[Standards] XEP-0184: <received/> vs. <displayed/> vs. <read/>

Konstantin Kozlov yagiza at yandex.ru
Fri Jun 18 18:20:59 UTC 2010

Waqas Hussain пишет:
> On Fri, Jun 18, 2010 at 5:00 PM, Konstantin Kozlov <yagiza at yandex.ru> wrote:
>>   Well. According to my experience, based on knowledge of my behavior and
>> behavior  of my friends, the fact that my message is not "new" anymore on
>> the other side is enough to assume that user on the other side read it.
> See XEP-0085: Chat State Notifications. That nicely solves the problem
> of determining if the other side is paying attention to the
> conversation.
    No. We don't know how messages represented on the other side. It 
could be chat windows, pop-ups or whatever author of the application can 
imagine. So, in some implementations some (or all) chat state 
notifications are meaningless or has limited usability.
    Also, analyzing chat state of the other side trying to guess if the 
user paid attention to your message is much less convenient than just 
receive <read /> notification.
>>   As for me, running chat application is for chatting. For reading and
>> writing messages. I can't image a guy who just ignores messages from
>> contacts in his contact list, just confirming without even reading them. At
> If you can't imagine that, then you clearly aren't trying.
    Believe me, I really did.
>> least neither me nor any of my friends behave that way. What is he running
>> his IM application for? If he don't want to read message from the specific
>> contact, he can just put it into hist ignore list, and he will never receive
>> any confirmation message. But, once again, confirming reading of the message
>> without reading it actually sounds strange for me.
> Not all conversations are equal. Much of it is background chatter, or
> messages which don't actually require a response. It's quite
> convenient following such conversations in a background window, or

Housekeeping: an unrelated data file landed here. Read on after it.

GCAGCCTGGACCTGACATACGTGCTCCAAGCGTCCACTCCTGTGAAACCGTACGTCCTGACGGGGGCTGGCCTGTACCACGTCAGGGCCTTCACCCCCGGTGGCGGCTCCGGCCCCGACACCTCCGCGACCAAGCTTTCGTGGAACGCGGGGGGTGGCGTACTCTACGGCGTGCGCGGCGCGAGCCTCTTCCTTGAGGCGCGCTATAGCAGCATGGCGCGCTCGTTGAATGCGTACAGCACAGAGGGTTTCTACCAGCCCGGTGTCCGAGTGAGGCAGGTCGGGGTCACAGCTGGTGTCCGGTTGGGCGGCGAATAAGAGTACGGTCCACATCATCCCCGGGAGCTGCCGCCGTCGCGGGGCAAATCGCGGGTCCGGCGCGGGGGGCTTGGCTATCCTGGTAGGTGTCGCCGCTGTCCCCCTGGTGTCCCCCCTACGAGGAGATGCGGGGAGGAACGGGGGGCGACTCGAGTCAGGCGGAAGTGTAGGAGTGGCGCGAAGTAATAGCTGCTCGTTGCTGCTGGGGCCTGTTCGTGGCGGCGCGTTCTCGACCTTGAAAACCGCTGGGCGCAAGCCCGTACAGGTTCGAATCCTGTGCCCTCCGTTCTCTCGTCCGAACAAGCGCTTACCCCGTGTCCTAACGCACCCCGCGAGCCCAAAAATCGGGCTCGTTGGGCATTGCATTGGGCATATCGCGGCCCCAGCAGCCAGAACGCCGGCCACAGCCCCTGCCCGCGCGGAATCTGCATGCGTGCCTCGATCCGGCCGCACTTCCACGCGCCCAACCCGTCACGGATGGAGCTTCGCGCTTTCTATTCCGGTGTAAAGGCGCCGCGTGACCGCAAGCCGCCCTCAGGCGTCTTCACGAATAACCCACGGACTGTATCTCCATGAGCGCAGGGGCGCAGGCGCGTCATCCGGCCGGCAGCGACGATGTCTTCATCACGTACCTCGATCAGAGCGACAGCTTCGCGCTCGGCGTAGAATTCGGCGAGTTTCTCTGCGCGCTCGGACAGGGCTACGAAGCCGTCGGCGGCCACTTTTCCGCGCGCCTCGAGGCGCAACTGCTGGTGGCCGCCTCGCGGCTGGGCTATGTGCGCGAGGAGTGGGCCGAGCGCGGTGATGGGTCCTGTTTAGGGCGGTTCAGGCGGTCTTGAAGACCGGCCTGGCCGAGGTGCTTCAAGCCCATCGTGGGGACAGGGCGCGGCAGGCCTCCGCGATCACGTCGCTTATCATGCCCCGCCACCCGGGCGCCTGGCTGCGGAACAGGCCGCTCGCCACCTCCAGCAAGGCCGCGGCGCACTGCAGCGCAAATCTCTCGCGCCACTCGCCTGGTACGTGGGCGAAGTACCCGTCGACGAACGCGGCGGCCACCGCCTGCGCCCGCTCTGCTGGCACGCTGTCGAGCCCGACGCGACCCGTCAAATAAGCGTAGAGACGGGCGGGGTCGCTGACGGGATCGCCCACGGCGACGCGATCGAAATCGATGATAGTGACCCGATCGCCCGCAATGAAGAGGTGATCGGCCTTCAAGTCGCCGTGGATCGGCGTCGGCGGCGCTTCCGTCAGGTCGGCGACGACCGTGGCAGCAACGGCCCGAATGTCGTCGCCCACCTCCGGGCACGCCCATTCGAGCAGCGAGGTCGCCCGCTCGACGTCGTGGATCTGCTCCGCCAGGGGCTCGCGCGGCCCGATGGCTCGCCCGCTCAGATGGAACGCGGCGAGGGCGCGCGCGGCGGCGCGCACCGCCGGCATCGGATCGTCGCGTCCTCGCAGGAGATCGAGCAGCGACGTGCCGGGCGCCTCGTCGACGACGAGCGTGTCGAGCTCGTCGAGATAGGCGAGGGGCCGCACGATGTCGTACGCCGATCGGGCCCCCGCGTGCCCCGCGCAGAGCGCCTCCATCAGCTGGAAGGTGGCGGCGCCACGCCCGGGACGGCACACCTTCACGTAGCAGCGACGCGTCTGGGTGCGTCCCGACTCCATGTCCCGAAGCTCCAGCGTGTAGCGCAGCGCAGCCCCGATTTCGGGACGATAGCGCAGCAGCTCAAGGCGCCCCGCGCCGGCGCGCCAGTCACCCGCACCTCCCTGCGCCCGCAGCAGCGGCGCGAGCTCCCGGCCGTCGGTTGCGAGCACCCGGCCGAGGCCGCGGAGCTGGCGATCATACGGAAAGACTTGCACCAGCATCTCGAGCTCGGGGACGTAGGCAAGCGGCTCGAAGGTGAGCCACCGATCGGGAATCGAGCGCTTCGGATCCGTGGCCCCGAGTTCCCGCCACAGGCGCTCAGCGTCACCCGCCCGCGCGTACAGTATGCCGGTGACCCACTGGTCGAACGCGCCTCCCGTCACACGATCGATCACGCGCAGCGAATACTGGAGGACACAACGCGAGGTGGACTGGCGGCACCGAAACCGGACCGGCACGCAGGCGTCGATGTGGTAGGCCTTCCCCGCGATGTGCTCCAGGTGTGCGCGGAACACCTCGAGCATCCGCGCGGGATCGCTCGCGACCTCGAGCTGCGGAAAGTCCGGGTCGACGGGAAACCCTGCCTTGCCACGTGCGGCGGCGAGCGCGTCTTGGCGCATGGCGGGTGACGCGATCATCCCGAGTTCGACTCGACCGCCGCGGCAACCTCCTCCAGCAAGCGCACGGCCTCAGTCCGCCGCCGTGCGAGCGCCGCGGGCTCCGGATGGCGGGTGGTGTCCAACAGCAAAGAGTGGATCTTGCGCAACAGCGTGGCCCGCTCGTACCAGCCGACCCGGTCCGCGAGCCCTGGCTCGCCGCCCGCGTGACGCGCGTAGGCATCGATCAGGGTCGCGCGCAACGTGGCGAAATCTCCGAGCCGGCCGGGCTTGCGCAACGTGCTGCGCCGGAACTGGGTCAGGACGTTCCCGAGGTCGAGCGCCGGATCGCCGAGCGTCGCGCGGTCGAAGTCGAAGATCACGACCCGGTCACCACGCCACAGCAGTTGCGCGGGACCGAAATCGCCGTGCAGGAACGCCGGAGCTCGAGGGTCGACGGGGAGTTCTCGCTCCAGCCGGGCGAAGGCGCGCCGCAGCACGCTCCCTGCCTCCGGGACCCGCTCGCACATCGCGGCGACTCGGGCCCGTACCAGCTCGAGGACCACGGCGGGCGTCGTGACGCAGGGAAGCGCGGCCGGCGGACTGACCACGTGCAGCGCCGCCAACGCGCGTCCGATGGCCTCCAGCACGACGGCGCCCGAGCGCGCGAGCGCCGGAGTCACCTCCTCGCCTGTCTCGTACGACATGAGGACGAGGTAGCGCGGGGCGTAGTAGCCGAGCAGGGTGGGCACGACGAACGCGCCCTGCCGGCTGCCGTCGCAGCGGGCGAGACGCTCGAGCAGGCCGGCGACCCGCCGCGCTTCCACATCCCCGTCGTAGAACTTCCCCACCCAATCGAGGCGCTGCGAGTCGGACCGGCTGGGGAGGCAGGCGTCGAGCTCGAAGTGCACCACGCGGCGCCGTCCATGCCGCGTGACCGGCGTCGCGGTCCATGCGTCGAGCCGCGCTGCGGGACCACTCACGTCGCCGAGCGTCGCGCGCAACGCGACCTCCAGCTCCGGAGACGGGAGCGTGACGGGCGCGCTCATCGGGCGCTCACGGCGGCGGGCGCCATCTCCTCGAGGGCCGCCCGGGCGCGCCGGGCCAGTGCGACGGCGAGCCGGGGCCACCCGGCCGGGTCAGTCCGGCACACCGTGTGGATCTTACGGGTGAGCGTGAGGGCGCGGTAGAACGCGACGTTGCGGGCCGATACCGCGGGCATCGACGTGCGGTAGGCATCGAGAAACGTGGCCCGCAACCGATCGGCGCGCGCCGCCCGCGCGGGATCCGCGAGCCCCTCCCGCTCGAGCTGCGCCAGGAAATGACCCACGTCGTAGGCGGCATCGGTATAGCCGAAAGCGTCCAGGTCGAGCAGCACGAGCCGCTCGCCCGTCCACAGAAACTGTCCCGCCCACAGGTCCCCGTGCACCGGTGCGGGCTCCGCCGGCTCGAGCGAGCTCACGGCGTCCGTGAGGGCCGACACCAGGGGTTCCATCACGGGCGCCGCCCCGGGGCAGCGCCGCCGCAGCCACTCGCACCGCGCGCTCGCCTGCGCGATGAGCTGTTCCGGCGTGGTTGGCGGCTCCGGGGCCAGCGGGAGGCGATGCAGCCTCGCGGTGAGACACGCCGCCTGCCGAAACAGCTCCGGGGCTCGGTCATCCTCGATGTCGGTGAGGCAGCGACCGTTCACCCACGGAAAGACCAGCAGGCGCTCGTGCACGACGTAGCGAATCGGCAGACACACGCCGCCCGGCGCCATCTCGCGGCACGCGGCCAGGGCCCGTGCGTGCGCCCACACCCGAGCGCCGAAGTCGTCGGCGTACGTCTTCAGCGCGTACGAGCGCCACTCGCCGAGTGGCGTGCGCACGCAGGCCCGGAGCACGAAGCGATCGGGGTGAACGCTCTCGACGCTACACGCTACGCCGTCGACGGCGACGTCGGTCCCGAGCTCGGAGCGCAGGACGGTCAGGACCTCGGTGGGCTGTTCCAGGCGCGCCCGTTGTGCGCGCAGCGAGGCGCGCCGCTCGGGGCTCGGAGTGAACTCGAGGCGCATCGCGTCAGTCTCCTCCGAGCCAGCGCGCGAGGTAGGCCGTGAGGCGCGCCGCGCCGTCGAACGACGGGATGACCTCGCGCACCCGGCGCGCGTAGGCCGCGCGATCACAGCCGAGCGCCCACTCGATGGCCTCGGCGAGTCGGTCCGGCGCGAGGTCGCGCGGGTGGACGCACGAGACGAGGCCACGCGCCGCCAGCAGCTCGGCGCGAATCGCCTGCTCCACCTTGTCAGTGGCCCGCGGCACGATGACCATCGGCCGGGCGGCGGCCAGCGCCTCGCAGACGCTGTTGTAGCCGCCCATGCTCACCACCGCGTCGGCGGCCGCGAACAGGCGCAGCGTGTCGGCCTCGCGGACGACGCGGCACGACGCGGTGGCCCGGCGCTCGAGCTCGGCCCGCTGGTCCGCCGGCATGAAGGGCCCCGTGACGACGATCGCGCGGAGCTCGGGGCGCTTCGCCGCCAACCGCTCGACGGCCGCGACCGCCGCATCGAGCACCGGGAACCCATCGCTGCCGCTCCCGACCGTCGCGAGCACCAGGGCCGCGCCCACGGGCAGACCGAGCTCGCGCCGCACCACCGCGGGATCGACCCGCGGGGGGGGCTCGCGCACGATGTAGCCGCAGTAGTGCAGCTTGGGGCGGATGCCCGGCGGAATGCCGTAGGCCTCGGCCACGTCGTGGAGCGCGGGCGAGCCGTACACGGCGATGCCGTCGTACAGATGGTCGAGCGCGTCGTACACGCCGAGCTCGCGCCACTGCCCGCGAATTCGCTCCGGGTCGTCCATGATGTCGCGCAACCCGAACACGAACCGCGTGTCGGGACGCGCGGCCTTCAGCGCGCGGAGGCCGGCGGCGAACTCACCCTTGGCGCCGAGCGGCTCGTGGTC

> through popups (toasts).
    So, what?
>  I absolutely wouldn't want to have to
> manually indicate my having read every message I receive.
>>   If there are some people, who doing so, that's the problem of those
>> people. Why other people should suffer because of them? Let's give to other
>> people such ability, 'cause in the most cases it will be really useful.
> XEP-0184: Message Receipts solves a very specific problem for me: It
> lets me know my message got through, and wasn't swallowed by a network
> issue or server crash. All clients implementing the XEP do let me be
> sure of this. Changing this existing behavior would awkward, error
> prone, and of limited utility: i.e., very unwelcome.
> A lot of people are on wireless networks, or have otherwise turbulent
> connections, or have servers which crash. This isn't a rare problem at
> all. Your useful ability can be achieved through other means
> (XEP-0085: Chat State Notifications). Don't force the rest of us to
> suffer please.
    Your response sounds like either you didn't read my previous 
messages at all, or just didn't understood the idea.
    The idea is:
1. You don't "have to manually indicate your having read every message 
you receive". As I said before, most of the clients already marking just 
arrived messages as "new", to tell user, that he has unread messages. 
Then somehow they decide that user read the message, the message marked 
as "read". That (already existing) mechanism is supposed to be used to 
send that <read /> confirmation. So, you don't have to do manually. In 
fact, as a recipient of the message, you won't notice any changes at all!

2. Adding <read /> element to the XEP won't change existing behavior at 
all. If either of clients do not support <read /> element, it won't 
notice anything.  It will just process <received /> notification and 
following <read /> notification either will not be sent or will be 
ignored. If both of them are supporting new XEP, then after receiving 
<received /> notification, you'll get <read /> notification just after 
message on the other side will be marked as "read".
Now, tell me, how this extension of the original behavior can break it, 
making "awkward, error prone, and of limited utility"? Or how it can 
make suffer anyone?

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